The current Act includes a number of APS Values or other provisions that separately deal with aspects of what have at various times been viewed as elements of the merit principle. These include a prohibition on patronage and favouritism, non-discrimination, equity in employment and providing a reasonable opportunity for the community to have access to APS employment.
The Act provides a definition of merit as it relates to the APS Value of merit-based employment decisions. The Act states that a decision relating to promotion and engagement is based on merit if:
- an assessment is made of the relative suitability of the candidates for the duties using a competitive selection process
- the assessment is based on the relationship between the candidates' work-related qualities and the work-related qualities genuinely required for the duties
- the assessment focuses on the relative capacity of the candidates to achieve outcomes related to the duties
- the assessment is the primary consideration in making the decision.
While Chapter 2 of the Public Service Commissioner's Directions expands on the minimum requirements required to undertake a competitive selection process for engagement and promotion, it also provides a definition of merit to be applied to other employment-related decisions. That is, all employment decisions (other than engagement or promotion decisions) are to be made on the basis of an assessment of a person's work-related qualities and the work-related qualities required for efficient and effective organisational performance.
This applies to movements to positions at the same classification (within and between agencies) which support and promote mobility, career development and experience in different roles and environments. Such decisions are, however, subject to what I have defined as meritorious decision-making.
What are the problems with merit as currently applied in the APS?
I believe APS employees are comfortable with the basic concept of trying to ensure the person selected for promotion or for engagement to the APS is the best person available for that job and that they did not get it on the basis of who they are or who they know. In other words, there is a reasonable opportunity to apply, with selection on the basis of individual worth with no patronage or favouritism. No one argues that this is not the ideal situation, that is, it is put in the eliminative rather than the positive case, but no-one works in an ideal world and the APS needs to find an acceptable balance between idealism and pragmatism that does not render the merit value meaningless.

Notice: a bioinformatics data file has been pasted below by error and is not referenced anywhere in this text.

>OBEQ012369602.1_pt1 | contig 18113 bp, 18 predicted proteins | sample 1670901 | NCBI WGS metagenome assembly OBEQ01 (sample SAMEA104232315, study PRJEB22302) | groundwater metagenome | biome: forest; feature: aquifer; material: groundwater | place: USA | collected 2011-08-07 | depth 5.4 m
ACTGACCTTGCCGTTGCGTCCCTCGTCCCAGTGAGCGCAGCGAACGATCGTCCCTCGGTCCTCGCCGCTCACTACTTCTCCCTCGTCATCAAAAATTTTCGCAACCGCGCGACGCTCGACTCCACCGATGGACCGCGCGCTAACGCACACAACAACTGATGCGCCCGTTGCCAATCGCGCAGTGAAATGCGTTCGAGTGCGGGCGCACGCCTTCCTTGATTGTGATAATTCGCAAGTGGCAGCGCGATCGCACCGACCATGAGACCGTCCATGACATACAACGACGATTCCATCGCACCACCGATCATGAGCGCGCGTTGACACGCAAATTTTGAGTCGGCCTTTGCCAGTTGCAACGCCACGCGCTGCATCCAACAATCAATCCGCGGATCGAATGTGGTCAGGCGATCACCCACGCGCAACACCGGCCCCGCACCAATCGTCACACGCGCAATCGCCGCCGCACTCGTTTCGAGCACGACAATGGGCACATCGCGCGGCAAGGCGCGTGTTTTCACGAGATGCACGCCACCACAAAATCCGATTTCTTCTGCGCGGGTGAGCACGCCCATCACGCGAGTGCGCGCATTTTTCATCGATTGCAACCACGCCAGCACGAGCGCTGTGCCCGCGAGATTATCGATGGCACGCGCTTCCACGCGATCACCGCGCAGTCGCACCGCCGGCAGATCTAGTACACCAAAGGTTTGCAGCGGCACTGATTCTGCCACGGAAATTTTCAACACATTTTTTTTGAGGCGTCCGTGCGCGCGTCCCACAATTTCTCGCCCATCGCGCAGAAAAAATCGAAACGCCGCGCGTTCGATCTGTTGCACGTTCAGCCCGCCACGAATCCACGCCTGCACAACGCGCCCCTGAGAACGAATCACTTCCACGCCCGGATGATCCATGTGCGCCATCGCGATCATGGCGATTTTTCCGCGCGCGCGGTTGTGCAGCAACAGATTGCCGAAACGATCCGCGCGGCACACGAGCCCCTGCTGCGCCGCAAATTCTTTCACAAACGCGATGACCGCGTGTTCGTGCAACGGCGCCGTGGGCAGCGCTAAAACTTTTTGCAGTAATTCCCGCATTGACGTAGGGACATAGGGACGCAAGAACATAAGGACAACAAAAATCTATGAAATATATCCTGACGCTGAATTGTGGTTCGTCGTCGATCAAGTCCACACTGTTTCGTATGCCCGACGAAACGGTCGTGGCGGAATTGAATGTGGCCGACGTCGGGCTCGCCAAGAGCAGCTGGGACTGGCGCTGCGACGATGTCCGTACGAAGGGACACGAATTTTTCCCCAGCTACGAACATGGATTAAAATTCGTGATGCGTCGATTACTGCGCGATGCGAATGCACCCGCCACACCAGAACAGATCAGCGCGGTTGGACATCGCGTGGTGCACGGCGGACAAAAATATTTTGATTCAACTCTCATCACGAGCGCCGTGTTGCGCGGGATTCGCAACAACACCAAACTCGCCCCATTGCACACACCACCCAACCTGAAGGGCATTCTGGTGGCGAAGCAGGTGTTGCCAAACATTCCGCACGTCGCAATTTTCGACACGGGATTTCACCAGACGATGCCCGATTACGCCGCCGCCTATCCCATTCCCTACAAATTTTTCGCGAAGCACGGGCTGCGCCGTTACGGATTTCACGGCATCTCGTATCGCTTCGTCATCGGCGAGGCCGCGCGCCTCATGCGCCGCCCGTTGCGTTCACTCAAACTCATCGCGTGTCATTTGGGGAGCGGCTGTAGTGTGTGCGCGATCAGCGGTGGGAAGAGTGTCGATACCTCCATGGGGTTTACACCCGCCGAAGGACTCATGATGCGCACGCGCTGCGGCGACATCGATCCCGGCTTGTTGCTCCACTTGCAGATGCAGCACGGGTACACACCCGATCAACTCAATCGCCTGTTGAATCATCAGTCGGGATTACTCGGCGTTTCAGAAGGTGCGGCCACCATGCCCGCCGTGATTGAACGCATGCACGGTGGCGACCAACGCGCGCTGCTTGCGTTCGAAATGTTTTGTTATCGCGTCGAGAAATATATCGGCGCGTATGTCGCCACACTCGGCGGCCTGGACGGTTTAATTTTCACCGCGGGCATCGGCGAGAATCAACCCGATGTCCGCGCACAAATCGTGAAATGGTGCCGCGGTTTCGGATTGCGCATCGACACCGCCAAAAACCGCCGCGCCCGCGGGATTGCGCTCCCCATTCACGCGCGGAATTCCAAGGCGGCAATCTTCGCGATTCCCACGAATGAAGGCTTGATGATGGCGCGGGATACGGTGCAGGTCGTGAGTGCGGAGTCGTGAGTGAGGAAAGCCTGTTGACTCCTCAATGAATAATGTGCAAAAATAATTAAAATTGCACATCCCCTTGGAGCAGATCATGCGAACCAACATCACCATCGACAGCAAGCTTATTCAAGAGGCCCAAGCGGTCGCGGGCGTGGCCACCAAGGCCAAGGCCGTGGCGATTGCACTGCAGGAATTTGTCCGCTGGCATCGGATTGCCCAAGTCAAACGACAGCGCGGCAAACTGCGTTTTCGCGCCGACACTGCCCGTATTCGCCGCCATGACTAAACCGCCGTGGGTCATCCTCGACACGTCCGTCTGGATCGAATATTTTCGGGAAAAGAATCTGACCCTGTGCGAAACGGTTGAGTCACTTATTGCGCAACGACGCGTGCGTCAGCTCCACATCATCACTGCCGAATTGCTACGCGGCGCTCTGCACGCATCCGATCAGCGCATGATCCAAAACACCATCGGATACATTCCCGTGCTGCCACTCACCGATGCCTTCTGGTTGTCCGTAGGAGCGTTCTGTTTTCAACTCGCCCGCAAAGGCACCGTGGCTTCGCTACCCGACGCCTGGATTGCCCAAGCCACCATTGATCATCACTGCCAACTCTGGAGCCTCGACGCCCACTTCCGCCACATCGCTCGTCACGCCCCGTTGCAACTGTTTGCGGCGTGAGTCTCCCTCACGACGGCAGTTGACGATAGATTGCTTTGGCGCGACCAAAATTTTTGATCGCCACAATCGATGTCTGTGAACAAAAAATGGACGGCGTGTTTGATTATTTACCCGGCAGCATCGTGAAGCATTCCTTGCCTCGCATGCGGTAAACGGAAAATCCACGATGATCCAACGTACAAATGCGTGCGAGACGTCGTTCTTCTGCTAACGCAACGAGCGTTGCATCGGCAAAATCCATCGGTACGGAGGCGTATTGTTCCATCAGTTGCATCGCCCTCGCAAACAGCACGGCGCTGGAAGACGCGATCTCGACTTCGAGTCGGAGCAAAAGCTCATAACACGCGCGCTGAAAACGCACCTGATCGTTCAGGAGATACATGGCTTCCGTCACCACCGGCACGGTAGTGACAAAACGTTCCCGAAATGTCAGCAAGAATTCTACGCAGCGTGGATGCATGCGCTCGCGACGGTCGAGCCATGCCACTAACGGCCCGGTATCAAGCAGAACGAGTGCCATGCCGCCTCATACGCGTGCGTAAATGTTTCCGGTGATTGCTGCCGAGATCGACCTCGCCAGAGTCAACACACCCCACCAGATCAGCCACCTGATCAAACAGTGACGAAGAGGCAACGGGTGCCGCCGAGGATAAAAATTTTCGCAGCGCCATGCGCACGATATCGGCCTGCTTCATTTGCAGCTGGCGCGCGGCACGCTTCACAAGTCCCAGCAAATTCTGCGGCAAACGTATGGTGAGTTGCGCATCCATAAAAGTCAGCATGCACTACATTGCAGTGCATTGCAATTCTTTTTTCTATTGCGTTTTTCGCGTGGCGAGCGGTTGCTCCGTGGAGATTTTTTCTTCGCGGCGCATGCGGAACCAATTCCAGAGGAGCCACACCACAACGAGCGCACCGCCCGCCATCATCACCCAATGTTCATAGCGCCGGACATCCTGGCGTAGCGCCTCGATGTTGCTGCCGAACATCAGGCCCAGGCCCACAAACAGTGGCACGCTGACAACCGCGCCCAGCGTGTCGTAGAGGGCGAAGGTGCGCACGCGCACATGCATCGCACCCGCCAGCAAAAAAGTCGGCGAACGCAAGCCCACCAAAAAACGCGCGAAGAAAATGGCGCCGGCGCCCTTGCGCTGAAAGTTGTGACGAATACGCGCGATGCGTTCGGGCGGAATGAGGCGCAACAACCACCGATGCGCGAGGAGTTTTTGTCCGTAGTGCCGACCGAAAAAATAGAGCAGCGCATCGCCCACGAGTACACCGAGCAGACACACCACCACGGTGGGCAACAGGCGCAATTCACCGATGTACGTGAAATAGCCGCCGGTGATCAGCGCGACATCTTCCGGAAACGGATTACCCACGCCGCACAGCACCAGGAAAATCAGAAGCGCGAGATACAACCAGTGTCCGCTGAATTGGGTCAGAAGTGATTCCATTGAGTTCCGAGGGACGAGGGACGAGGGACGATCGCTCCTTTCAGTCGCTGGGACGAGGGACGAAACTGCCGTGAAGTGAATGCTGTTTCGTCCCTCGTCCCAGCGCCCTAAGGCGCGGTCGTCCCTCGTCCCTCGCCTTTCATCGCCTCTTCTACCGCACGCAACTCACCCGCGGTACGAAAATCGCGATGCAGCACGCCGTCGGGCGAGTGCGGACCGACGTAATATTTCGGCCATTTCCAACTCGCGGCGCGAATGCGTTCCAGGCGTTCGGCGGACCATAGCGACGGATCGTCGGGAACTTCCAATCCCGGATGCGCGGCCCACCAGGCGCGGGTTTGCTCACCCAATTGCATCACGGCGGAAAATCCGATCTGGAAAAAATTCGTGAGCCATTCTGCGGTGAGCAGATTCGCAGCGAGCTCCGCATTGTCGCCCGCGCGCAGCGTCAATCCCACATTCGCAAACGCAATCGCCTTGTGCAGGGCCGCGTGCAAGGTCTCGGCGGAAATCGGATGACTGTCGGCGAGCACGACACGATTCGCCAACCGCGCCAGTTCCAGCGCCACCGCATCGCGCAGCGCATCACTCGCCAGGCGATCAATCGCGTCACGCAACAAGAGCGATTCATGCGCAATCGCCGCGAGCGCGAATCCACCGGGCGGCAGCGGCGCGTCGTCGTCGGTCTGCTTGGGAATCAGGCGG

Over time, in striving to uphold merit the APS has developed what might be considered to be a mythology around recruitment on the basis of merit. The processes that have been built into recruitment and selection to ensure 'merit' have tended to become overly bureaucratic and time consuming. Think of what you have seen or heard over the years—there must be a panel of three, panel members must be a certain level above the level of the vacancy, three volume selection reports in case of a review, three or four levels of clearance, highly detailed selection criteria etc, etc. In fact, there is no prescription in the Public Service Commissioner's Directions for referee reports or even that an interview must be conducted. The key requirement is that there is openness and transparency of process and opportunity.
In my opinion, the emphasis sometimes placed on adhering to arbitrary rules or procedures established within agencies bear little relationship to the intention of the Act provisions and serve only to make it more difficult to compete for top people. Anecdotal evidence provided to the Australian Public Service Commission (APSC) supports this view.